What Went Wrong

Some­times you’re the most dan­ger­ous thing on the track

Motorcyclist - - Contents - —Ralph Her­mens


The front straight at Chuck­walla Val­ley Race­way is 1,181 feet long, and I’d just run the length of it on a 2017 Kawasaki Z650, reel­ing in the rider in front of me. Turn one is a left fol­lowed by a sweep­ing right, and I was plan­ning my pass. I was on top of the other rider as we poured into the turn, too close and too fast to re­al­ize she was slow­ing down faster than I was. When she bled to the out­side, I clipped her rear tire, send­ing her into a tank-slap­per and me into a low-speed high­side. She stayed up. I rolled across the as­phalt like a sack of f lour. The bike was a rashed-up mess, but I felt fine— un­til the para­medic had me sit up.

“Yeah, you broke that col­lar­bone,” he said. “It’s pitch­ing a tent un­der your skin.”


It was the first track day of the sea­son, the sec­ond ses­sion of the day. I’d warmed up on the Z650, chasing my co-work­ers around the track and hav­ing a blast. The morn­ing was still cool, the bike strong and happy to stretch its legs. It was one of those rare mo­ments when ev­ery­thing feels per­fect. It felt good to be back on track af­ter a year of street rid­ing and com­mut­ing, good to be out and hav­ing some fun with my co-work­ers af­ter a few stress­ful months. I was ex­cited, greedy, and, ul­ti­mately, not pay­ing enough at­ten­tion. By the time I spot­ted a slower rider ahead of me, I’d al­ready started plot­ting how to get around her and stopped watch­ing what she was do­ing.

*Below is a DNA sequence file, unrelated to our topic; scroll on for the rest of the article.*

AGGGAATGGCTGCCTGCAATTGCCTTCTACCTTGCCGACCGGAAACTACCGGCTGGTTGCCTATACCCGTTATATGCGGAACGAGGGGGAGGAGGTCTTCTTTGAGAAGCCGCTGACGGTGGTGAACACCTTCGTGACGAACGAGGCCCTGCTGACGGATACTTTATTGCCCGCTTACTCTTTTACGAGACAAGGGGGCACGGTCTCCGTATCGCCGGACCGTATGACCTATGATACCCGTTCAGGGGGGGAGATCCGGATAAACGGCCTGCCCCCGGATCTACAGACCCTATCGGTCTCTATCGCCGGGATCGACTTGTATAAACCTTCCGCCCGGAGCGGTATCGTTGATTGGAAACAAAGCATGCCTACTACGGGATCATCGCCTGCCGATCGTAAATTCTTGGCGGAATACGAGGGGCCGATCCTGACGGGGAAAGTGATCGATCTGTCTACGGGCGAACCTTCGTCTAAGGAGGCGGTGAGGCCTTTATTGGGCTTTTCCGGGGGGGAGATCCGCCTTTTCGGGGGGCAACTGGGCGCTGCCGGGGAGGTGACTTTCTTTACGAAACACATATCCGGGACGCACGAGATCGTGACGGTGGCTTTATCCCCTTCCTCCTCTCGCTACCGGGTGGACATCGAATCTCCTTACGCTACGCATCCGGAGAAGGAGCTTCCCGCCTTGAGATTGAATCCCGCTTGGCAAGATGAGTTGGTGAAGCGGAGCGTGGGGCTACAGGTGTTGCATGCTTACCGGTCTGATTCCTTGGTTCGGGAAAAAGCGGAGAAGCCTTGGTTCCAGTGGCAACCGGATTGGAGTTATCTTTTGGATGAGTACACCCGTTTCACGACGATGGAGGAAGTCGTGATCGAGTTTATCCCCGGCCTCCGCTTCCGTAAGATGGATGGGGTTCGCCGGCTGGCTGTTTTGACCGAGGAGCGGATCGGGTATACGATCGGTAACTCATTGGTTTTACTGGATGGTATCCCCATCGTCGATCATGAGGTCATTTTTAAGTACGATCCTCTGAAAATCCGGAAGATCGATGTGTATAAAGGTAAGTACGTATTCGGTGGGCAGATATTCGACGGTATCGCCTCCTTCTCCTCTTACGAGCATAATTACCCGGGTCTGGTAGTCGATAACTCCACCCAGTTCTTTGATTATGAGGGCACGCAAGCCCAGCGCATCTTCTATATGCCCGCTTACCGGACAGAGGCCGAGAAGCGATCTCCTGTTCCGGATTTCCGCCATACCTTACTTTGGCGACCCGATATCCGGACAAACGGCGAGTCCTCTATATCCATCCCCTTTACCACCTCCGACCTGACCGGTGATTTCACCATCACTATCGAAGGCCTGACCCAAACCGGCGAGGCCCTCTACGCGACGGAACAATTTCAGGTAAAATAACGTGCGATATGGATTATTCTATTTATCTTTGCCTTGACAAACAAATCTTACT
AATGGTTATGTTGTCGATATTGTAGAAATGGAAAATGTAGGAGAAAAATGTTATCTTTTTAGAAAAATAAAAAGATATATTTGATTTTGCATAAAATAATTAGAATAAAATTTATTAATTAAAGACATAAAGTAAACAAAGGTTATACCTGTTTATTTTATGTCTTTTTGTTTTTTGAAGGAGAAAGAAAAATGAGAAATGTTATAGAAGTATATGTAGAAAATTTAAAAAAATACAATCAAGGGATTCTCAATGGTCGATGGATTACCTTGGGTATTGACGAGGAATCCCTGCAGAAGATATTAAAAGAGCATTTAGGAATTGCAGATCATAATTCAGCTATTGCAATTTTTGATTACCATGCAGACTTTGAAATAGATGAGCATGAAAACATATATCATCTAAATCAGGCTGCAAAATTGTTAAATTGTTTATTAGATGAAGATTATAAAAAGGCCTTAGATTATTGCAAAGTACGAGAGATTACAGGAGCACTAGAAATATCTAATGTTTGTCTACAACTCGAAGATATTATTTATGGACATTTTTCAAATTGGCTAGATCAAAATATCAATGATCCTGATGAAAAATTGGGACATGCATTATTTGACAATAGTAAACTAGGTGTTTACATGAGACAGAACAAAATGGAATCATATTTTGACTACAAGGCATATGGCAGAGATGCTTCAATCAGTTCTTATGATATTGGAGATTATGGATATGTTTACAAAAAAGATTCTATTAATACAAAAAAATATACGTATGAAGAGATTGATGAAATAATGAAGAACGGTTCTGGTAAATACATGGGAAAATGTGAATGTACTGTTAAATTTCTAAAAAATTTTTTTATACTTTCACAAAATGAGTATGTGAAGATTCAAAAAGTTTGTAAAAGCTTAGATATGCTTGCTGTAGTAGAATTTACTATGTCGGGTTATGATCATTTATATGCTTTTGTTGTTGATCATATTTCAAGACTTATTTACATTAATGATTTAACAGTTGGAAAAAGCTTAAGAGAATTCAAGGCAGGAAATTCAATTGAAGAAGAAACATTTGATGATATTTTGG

As a rider, you have to keep your head on a swivel. You have to pay at­ten­tion to ev­ery­thing around you and con­stantly be in the mo­ment. Some­times pre­dict­ing what other driv­ers—or in this case, rid­ers—will do can save your life. But as­sum­ing some­one will be­have as you would can be just as dan­ger­ous. Leave enough space for those around you to be un­pre­dictable, and al­ways give your­self an out. Not do­ing so earned me a pleas­ant stay in the lo­cal hos­pi­tal and a pile of plates and screws to hold my col­lar­bone to­gether. Add in two weeks off of work, plus an­other week work­ing from home, and it’s enough to drive some­one mad. Was it worth it? The scars of learn­ing al­ways are.

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